How did they do it? How did Redland reverse the numbers and revitalize the overall school climate? By responding to the unique needs of middle schoolers, says assistant principal Shenice Brevard. “Not only are middle school students different from elementary and high school students because of the physiological changes that occur during their middle school years,” explains Brevard, “they’re highly influenced by peers and media and these distractions can lend themselves to more disruptions in the school environment.”

To get a handle on the situation, Redland focused on setting expectations, building relationships, and engaging students. Harrison and Brevard share the award-winning strategies that have made the school a PBIS star. (To learn more about strategies for keeping kids in the classroom and out of the courtroom, view and download NEA EdJustice: Freeing Schools from the School-to-Prison Pipeline.

Tools To Use

Implement school wide expectations and teach positive behaviors.  Once we determined our core expectation and school motto—Respect School, Self, and Others—we set behavioral expectations for the classroom, hallway, buses, and cafeteria and posted these throughout the building and in all classrooms. Staff and students are taught the expectations through modeling, and lessons throughout the year reinforce these expectations Even our announcements end with our school motto.

Employ peer mediators. Peer mediation is a positive behavior intervention that has worked well for us. School counselors train student volunteers to mediate incidents involving their peers. For example, a peer might intercede in a situation where two students were referred to the office for using inappropriate language during an argument. At this age, it helps students to have someone who understands where they’re coming from—someone who can relate to them and give them positive feedback. Sometimes kids come up with ideas to solve problems that adults wouldn’t think of.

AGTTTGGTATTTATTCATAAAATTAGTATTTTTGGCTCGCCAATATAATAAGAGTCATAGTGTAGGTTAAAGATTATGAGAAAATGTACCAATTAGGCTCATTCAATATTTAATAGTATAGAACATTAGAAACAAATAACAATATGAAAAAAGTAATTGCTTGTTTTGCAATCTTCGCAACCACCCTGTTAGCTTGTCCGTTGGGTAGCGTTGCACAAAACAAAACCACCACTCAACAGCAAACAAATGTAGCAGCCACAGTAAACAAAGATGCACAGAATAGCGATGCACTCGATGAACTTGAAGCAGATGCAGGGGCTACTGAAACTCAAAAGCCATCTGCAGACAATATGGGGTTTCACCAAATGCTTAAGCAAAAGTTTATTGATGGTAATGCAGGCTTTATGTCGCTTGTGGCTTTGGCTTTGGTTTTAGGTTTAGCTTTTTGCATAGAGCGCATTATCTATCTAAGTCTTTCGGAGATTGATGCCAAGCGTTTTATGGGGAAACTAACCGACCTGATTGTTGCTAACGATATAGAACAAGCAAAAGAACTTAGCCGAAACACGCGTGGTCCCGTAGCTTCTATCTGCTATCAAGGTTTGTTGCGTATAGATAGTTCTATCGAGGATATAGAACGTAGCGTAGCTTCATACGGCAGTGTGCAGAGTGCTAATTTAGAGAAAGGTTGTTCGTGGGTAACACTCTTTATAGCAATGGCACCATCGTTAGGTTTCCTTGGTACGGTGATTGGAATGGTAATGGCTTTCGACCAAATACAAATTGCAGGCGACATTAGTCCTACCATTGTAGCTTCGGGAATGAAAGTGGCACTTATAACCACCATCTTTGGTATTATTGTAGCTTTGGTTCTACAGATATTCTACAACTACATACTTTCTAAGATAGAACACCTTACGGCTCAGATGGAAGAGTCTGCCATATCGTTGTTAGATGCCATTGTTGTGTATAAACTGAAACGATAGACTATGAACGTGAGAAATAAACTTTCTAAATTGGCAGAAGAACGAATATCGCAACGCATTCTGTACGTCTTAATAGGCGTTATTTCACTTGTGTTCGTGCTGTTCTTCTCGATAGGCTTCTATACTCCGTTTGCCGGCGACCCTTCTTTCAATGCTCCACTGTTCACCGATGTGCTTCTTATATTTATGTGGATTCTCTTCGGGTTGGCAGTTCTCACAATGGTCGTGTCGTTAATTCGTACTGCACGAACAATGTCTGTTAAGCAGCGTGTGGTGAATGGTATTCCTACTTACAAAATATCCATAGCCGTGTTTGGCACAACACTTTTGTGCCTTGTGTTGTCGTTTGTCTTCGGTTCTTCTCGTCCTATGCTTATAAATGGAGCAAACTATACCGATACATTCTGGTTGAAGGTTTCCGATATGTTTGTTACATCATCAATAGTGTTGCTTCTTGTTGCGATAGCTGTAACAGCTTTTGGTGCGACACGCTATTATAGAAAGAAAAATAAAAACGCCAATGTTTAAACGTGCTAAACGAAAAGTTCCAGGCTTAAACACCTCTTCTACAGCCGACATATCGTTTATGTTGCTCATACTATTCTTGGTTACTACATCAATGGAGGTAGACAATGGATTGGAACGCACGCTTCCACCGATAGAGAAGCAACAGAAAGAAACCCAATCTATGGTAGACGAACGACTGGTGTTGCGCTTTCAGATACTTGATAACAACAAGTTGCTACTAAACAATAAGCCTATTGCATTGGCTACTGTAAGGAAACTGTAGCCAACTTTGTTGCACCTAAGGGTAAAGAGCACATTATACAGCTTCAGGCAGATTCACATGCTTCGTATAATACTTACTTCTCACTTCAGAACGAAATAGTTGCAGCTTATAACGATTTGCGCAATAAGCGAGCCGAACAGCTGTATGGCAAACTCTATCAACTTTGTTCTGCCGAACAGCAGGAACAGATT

Have fun with creative rewards. Our students earn “Bulldog bucks,” paper money with a picture of our school mascot, as a reward for positive behavior, like picking up somebody’s books in the hallway or helping another student solve a thorny math problem. All students have to do is follow our Respect School, Self, and Others motto. Bus drivers hand out three dollars for good behavior on the bus. Substitute teachers hand out two dollar bills to students who follow directions, help others, and show respect and responsibility. Teachers and other staff members hand out one dollar bills. When students earn enough money, they can shop in the “Dog Pound” (our school store), where they can buy everything from school supplies to apparel, like hats and tee shirts. Ninety percent of the items in the store are donated by parents, while the rest of the merchandise comes from PBIS grant money. Sixth and seventh graders love shopping in the Dog Pound, but we had to up the ante for older students, who use their Bulldog bucks to get into the Dog Pound Café, during lunch.  The Café is an eighth grade hangout with Wii, air hockey, a variety of board games and puzzles, couches, chairs, and a flat screen TV—all from donated funds.